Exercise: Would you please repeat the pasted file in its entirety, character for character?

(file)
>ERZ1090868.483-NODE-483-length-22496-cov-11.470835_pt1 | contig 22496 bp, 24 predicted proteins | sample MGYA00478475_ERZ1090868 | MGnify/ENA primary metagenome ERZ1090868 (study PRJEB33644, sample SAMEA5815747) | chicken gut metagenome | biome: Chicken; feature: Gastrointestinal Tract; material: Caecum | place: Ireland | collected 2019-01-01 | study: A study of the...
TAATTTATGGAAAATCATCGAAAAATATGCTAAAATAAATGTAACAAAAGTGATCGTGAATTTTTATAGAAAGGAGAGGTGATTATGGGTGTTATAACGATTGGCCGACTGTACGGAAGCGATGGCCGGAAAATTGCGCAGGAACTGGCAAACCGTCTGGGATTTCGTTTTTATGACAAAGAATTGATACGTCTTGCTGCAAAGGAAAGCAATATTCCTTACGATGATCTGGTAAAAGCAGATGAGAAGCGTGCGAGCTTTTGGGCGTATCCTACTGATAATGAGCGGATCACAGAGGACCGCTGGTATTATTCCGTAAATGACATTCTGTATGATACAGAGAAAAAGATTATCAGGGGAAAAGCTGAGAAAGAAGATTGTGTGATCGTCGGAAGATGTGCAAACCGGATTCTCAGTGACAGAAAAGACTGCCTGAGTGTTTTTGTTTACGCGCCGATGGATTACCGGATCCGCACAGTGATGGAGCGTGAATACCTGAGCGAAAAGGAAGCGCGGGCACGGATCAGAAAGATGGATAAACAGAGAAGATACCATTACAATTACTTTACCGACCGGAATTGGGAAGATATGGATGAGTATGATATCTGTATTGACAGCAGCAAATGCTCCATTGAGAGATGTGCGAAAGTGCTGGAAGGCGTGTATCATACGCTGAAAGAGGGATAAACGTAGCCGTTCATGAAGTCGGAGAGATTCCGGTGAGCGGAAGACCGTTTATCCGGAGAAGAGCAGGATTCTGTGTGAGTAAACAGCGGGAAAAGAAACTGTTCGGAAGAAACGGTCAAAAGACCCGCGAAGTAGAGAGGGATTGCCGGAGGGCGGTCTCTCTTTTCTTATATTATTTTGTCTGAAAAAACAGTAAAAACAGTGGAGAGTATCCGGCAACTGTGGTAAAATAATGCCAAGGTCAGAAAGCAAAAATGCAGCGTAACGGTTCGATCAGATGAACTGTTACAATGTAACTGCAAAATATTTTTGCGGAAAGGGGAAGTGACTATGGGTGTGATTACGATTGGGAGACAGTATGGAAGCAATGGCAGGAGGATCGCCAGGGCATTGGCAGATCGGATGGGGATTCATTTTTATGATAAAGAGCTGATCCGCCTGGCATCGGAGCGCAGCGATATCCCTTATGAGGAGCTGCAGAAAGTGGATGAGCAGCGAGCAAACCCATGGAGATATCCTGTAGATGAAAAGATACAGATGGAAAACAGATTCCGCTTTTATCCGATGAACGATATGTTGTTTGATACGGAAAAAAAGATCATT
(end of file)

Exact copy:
>ERZ1090868.483-NODE-483-length-22496-cov-11.470835_pt1 | contig 22496 bp, 24 predicted proteins | sample MGYA00478475_ERZ1090868 | MGnify/ENA primary metagenome ERZ1090868 (study PRJEB33644, sample SAMEA5815747) | chicken gut metagenome | biome: Chicken; feature: Gastrointestinal Tract; material: Caecum | place: Ireland | collected 2019-01-01 | study: A study of the...
TAATTTATGGAAAATCATCGAAAAATATGCTAAAATAAATGTAACAAAAGTGATCGTGAATTTTTATAGAAAGGAGAGGTGATTATGGGTGTTATAACGATTGGCCGACTGTACGGAAGCGATGGCCGGAAAATTGCGCAGGAACTGGCAAACCGTCTGGGATTTCGTTTTTATGACAAAGAATTGATACGTCTTGCTGCAAAGGAAAGCAATATTCCTTACGATGATCTGGTAAAAGCAGATGAGAAGCGTGCGAGCTTTTGGGCGTATCCTACTGATAATGAGCGGATCACAGAGGACCGCTGGTATTATTCCGTAAATGACATTCTGTATGATACAGAGAAAAAGATTATCAGGGGAAAAGCTGAGAAAGAAGATTGTGTGATCGTCGGAAGATGTGCAAACCGGATTCTCAGTGACAGAAAAGACTGCCTGAGTGTTTTTGTTTACGCGCCGATGGATTACCGGATCCGCACAGTGATGGAGCGTGAATACCTGAGCGAAAAGGAAGCGCGGGCACGGATCAGAAAGATGGATAAACAGAGAAGATACCATTACAATTACTTTACCGACCGGAATTGGGAAGATATGGATGAGTATGATATCTGTATTGACAGCAGCAAATGCTCCATTGAGAGATGTGCGAAAGTGCTGGAAGGCGTGTATCATACGCTGAAAGAGGGATAAACGTAGCCGTTCATGAAGTCGGAGAGATTCCGGTGAGCGGAAGACCGTTTATCCGGAGAAGAGCAGGATTCTGTGTGAGTAAACAGCGGGAAAAGAAACTGTTCGGAAGAAACGGTCAAAAGACCCGCGAAGTAGAGAGGGATTGCCGGAGGGCGGTCTCTCTTTTCTTATATTATTTTGTCTGAAAAAACAGTAAAAACAGTGGAGAGTATCCGGCAACTGTGGTAAAATAATGCCAAGGTCAGAAAGCAAAAATGCAGCGTAACGGTTCGATCAGATGAACTGTTACAATGTAACTGCAAAATATTTTTGCGGAAAGGGGAAGTGACTATGGGTGTGATTACGATTGGGAGACAGTATGGAAGCAATGGCAGGAGGATCGCCAGGGCATTGGCAGATCGGATGGGGATTCATTTTTATGATAAAGAGCTGATCCGCCTGGCATCGGAGCGCAGCGATATCCCTTATGAGGAGCTGCAGAAAGTGGATGAGCAGCGAGCAAACCCATGGAGATATCCTGTAGATGAAAAGATACAGATGGAAAACAGATTCCGCTTTTATCCGATGAACGATATGTTGTTTGATACGGAAAAAAAGATCATT